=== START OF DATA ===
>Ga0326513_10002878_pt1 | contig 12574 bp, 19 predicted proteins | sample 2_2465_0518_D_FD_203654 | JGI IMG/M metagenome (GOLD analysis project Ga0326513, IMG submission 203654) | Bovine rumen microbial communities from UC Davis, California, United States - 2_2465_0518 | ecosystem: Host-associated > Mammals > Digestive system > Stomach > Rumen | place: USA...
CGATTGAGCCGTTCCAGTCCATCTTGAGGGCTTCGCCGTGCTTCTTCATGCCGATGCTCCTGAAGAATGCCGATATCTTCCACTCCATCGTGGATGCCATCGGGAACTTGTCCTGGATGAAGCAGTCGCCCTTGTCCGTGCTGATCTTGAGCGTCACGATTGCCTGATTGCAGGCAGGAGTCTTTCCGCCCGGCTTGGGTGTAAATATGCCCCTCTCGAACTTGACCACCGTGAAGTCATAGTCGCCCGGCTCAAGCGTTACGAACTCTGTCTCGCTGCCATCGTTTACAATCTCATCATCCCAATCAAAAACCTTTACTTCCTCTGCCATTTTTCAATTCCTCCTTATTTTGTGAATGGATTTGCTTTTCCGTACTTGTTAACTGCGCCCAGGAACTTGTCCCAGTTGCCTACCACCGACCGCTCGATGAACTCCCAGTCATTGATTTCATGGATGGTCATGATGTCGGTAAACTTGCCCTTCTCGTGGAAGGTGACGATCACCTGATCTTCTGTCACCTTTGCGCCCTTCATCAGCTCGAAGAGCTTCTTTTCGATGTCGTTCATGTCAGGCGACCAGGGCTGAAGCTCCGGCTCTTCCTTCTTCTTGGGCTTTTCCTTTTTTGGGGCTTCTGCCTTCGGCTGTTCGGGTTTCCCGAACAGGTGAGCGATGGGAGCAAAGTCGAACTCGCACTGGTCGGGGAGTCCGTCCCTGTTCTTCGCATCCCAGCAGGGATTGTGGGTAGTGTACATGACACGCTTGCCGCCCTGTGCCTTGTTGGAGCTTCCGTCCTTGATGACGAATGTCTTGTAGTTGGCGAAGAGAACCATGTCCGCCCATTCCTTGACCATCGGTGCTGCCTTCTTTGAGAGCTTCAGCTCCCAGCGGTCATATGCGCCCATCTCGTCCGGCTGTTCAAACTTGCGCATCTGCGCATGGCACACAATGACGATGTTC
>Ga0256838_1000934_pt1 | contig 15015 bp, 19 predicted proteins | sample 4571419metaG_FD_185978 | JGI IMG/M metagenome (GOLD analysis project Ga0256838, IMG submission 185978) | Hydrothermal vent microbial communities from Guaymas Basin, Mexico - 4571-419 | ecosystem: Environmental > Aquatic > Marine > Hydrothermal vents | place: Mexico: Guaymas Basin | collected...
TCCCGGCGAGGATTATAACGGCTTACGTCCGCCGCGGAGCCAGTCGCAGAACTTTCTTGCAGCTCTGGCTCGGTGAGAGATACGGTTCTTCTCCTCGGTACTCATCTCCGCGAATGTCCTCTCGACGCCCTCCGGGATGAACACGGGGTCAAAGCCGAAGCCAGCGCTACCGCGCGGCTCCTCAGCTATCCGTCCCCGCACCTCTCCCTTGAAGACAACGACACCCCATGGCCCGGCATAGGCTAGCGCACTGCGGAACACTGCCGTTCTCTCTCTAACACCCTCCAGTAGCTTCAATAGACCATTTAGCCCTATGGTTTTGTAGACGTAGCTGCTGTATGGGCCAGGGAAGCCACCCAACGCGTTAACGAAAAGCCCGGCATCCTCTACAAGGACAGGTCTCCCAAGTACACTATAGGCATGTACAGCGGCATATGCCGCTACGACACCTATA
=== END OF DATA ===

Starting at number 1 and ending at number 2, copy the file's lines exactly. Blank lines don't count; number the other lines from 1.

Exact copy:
>Ga0326513_10002878_pt1 | contig 12574 bp, 19 predicted proteins | sample 2_2465_0518_D_FD_203654 | JGI IMG/M metagenome (GOLD analysis project Ga0326513, IMG submission 203654) | Bovine rumen microbial communities from UC Davis, California, United States - 2_2465_0518 | ecosystem: Host-associated > Mammals > Digestive system > Stomach > Rumen | place: USA...
CGATTGAGCCGTTCCAGTCCATCTTGAGGGCTTCGCCGTGCTTCTTCATGCCGATGCTCCTGAAGAATGCCGATATCTTCCACTCCATCGTGGATGCCATCGGGAACTTGTCCTGGATGAAGCAGTCGCCCTTGTCCGTGCTGATCTTGAGCGTCACGATTGCCTGATTGCAGGCAGGAGTCTTTCCGCCCGGCTTGGGTGTAAATATGCCCCTCTCGAACTTGACCACCGTGAAGTCATAGTCGCCCGGCTCAAGCGTTACGAACTCTGTCTCGCTGCCATCGTTTACAATCTCATCATCCCAATCAAAAACCTTTACTTCCTCTGCCATTTTTCAATTCCTCCTTATTTTGTGAATGGATTTGCTTTTCCGTACTTGTTAACTGCGCCCAGGAACTTGTCCCAGTTGCCTACCACCGACCGCTCGATGAACTCCCAGTCATTGATTTCATGGATGGTCATGATGTCGGTAAACTTGCCCTTCTCGTGGAAGGTGACGATCACCTGATCTTCTGTCACCTTTGCGCCCTTCATCAGCTCGAAGAGCTTCTTTTCGATGTCGTTCATGTCAGGCGACCAGGGCTGAAGCTCCGGCTCTTCCTTCTTCTTGGGCTTTTCCTTTTTTGGGGCTTCTGCCTTCGGCTGTTCGGGTTTCCCGAACAGGTGAGCGATGGGAGCAAAGTCGAACTCGCACTGGTCGGGGAGTCCGTCCCTGTTCTTCGCATCCCAGCAGGGATTGTGGGTAGTGTACATGACACGCTTGCCGCCCTGTGCCTTGTTGGAGCTTCCGTCCTTGATGACGAATGTCTTGTAGTTGGCGAAGAGAACCATGTCCGCCCATTCCTTGACCATCGGTGCTGCCTTCTTTGAGAGCTTCAGCTCCCAGCGGTCATATGCGCCCATCTCGTCCGGCTGTTCAAACTTGCGCATCTGCGCATGGCACACAATGACGATGTTC